• Cherie Claire

Anytime is gumbo time!


When the weather dips from sweltering to lovely in Louisiana, people exclaim, "It's gumbo weather!" Truth be told, we don't need autumn's chill or winter's cold to cook up a gumbo. We can eat it anytime. We just eat it more during the cold-weather months.

In my "Cajun Embassy" series my three main characters meet over a bowl of gumbo at Columbia Journalism School, all homesick for Louisiana. They become lifelong friends and call themselves "The Cajun Embassy." Of course, all three of my heroines make an awesome gumbo.

Because love — and a good gumbo — cures everything!

In the first book, "Ticket to Paradise," (which is a FREE download as an ebook) newspaperman Martin Taylor woes my Cajun heroine with a gumbo he learned how to create when he worked for the Thibodaux (Louisiana) Comet newspaper years before. This is a recipe I would use to create a seafood gumbo from scratch, but I'm going to be honest with you. I use Cajun Power gumbo starter instead of making my own roux. I know my family and friends will faint upon reading this but I don't have time to make a roux (too busy writing!) and Cajun Power makes AMAZING gumbo starters, not to mention other products.

Martin’s Seafood Gumbo

1/2 cup vegetable oil

2/3 cup flour

2 large yellow onions, chopped

2 green bell peppers, chopped

1 cup celery, chopped

1 pound shrimp (about 30-35 shrimp), preferably wild Louisiana shrimp

1 pound crabmeat

1 dozen shucked oysters, liquid reserved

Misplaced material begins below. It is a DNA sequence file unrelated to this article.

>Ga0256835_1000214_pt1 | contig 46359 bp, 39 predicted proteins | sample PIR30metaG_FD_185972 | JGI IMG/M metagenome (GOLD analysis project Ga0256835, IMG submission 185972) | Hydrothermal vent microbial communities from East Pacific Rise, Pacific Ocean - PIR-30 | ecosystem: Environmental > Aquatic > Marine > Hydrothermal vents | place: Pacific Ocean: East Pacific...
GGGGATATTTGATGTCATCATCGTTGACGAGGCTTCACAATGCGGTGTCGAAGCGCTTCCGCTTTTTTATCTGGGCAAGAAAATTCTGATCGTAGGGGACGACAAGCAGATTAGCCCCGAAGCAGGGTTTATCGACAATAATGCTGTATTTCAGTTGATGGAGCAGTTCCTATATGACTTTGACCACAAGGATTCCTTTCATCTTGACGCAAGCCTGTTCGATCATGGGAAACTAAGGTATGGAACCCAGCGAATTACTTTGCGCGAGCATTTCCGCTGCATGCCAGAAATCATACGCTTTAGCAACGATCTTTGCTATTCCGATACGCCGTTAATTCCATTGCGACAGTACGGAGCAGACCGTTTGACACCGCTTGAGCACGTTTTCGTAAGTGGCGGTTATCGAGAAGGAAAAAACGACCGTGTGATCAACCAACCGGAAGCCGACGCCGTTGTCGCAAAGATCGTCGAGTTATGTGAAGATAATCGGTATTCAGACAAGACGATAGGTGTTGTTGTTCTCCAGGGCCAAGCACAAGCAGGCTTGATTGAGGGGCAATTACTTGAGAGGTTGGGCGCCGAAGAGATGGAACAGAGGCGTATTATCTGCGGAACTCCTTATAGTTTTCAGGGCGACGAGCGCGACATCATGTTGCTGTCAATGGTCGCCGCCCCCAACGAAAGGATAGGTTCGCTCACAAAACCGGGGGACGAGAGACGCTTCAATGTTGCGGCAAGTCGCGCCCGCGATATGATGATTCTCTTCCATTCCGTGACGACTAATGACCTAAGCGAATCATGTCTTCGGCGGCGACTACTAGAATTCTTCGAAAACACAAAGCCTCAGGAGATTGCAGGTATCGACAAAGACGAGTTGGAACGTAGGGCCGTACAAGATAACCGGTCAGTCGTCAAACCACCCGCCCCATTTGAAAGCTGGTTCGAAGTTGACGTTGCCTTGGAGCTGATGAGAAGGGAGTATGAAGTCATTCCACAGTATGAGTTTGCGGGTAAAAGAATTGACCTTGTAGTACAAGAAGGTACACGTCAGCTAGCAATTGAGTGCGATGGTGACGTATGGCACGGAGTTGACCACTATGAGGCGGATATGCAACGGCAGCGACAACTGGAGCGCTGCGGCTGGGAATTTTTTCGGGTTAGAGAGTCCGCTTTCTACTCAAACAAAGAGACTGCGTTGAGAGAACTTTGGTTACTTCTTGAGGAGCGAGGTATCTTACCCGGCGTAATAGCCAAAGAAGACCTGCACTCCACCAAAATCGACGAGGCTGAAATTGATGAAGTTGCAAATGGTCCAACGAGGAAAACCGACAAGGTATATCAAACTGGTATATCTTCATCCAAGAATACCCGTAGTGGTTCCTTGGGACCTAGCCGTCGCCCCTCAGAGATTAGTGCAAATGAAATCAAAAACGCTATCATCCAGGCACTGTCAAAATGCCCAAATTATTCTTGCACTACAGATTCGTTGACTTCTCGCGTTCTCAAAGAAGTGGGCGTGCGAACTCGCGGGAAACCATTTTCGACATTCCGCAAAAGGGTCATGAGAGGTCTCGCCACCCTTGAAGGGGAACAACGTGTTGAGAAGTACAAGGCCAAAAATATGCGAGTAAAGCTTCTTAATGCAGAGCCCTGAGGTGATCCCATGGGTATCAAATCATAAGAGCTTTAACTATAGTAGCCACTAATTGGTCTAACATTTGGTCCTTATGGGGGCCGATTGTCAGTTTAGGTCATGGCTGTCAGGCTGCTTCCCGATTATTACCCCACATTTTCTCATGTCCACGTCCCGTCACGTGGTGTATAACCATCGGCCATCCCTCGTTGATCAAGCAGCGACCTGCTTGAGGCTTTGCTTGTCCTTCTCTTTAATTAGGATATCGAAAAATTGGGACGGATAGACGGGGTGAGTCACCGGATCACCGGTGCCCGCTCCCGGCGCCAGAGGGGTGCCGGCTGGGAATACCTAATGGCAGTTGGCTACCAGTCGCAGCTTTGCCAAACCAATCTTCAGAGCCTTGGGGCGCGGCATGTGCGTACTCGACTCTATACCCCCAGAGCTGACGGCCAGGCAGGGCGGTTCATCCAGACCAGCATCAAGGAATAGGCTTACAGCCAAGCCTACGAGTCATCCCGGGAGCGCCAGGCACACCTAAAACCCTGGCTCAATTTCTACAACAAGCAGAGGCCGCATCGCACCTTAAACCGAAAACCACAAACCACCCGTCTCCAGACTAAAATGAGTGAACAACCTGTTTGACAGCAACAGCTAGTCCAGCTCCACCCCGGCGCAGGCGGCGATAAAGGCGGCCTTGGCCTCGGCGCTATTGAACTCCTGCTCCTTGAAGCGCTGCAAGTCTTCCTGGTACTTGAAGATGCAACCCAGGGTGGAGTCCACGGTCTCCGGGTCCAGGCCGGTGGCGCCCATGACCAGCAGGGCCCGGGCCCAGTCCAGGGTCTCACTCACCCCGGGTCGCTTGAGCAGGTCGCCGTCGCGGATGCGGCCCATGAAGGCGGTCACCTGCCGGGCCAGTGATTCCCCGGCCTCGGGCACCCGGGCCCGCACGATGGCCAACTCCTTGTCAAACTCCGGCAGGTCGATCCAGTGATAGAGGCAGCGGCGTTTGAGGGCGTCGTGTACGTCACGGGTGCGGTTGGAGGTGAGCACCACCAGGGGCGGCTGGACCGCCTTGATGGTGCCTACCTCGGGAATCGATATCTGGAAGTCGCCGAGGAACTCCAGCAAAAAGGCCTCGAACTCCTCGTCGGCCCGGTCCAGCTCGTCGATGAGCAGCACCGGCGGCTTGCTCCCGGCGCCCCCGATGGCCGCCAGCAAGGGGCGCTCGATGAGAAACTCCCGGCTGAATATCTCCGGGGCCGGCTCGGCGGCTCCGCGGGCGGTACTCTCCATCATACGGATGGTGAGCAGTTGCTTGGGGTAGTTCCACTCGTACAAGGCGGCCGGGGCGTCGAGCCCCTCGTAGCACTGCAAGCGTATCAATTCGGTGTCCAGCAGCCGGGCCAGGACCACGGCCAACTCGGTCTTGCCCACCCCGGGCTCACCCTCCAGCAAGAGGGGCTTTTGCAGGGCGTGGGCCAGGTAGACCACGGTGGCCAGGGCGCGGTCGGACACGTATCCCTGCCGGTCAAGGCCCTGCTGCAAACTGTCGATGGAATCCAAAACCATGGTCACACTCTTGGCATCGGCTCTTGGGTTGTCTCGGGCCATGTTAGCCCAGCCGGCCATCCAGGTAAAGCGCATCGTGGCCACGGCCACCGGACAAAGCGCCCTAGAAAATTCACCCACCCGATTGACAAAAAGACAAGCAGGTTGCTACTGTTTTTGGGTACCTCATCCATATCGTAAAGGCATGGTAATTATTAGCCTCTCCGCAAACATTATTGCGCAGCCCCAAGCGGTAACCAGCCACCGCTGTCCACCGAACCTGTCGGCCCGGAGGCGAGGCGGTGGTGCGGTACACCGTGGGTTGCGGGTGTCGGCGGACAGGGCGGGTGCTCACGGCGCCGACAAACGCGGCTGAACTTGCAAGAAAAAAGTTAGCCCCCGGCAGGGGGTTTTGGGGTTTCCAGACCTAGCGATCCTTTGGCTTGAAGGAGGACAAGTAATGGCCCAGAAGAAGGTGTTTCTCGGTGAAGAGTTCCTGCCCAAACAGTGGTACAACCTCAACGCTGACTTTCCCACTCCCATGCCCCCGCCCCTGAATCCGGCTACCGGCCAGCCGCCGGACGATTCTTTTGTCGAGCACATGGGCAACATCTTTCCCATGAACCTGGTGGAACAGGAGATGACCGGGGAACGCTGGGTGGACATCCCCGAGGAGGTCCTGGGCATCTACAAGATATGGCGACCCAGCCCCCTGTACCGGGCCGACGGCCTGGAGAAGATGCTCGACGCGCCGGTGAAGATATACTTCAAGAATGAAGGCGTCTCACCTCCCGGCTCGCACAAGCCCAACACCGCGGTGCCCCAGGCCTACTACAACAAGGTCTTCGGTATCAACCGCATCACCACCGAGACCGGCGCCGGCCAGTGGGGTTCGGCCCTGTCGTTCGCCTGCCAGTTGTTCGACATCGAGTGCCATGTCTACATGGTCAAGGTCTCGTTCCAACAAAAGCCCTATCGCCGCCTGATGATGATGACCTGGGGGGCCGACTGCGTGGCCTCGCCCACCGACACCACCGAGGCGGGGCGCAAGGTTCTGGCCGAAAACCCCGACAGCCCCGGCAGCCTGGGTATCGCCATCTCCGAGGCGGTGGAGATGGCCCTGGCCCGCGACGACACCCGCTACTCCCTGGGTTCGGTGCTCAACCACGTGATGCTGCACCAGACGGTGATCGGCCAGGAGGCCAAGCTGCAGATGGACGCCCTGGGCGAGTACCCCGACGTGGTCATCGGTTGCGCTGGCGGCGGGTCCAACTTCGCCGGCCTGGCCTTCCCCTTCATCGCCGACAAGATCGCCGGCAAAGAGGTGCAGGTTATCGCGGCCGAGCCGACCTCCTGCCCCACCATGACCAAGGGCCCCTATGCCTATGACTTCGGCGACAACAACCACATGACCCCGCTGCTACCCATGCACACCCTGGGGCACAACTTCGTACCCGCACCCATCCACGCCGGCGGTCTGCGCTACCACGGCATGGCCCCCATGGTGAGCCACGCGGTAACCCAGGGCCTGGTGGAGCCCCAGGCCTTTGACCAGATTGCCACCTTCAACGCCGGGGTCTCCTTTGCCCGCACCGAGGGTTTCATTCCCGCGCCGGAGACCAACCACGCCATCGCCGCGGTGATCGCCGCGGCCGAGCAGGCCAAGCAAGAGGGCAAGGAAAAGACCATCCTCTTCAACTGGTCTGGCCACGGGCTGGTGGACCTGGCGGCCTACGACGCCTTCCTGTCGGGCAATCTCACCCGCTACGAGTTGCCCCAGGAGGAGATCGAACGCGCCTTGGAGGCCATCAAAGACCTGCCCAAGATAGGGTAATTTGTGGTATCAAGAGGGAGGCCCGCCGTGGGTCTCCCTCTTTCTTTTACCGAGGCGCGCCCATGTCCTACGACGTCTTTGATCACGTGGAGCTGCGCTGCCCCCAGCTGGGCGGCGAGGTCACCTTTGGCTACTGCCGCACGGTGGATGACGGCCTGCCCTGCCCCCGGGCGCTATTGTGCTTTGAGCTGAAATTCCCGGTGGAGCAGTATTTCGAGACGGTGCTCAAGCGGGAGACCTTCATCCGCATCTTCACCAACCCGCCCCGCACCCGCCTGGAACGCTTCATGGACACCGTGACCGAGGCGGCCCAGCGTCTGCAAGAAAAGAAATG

Crab pieces, if desired

2 (32-ounce) boxes seafood stock

Salt, pepper and/or Cajun/Creole seasoning to taste

2 cups cooked Louisiana rice

Green onions, chopped, for garnish

Directions: In a large soup pot, over medium heat, mix the oil and flour for a roux, stirring constantly, being careful not to let the roux burn. Keep stirring until you receive the right darkness of roux. The color and time it takes to finish the roux will depend upon your preference but a light roux is preferable for a seafood gumbo.

If you use Cajun Power's gumbo starter, follow the directions on the jar. Basically you pour the jar's contents into the pot - simple, right? You still have to add the following; this only takes the place of a roux.

Add to the pot the chopped onions, bell peppers and celery, known as the “Cajun Trinity,” and stir. Cook over medium-high heat until the vegetables are tender or until the onions are translucent, about 5 minutes. Add the seafood stock and oyster juice and bring to a gentle boil, then simmer, uncovered for about 30 minutes. Add the shrimp and cook for 5 minutes. Add the oysters and crabmeat and cook for 5 minutes. Add additional salt, pepper or Cajun seasoning to taste. Remove from heat, serve gumbo over rice and garnish with chopped green onions.

Note: A cast iron soup pot works best. You can also make your own seafood stock, but we listed boxed seafood stock that is easily found in grocery stores. Also, Walmart sells Guidry’s Creole Seasoning mix — the “Cajun Holy Trinity” of onions, bell peppers and celery — so for those who want to save time, substitute Guidry’s.

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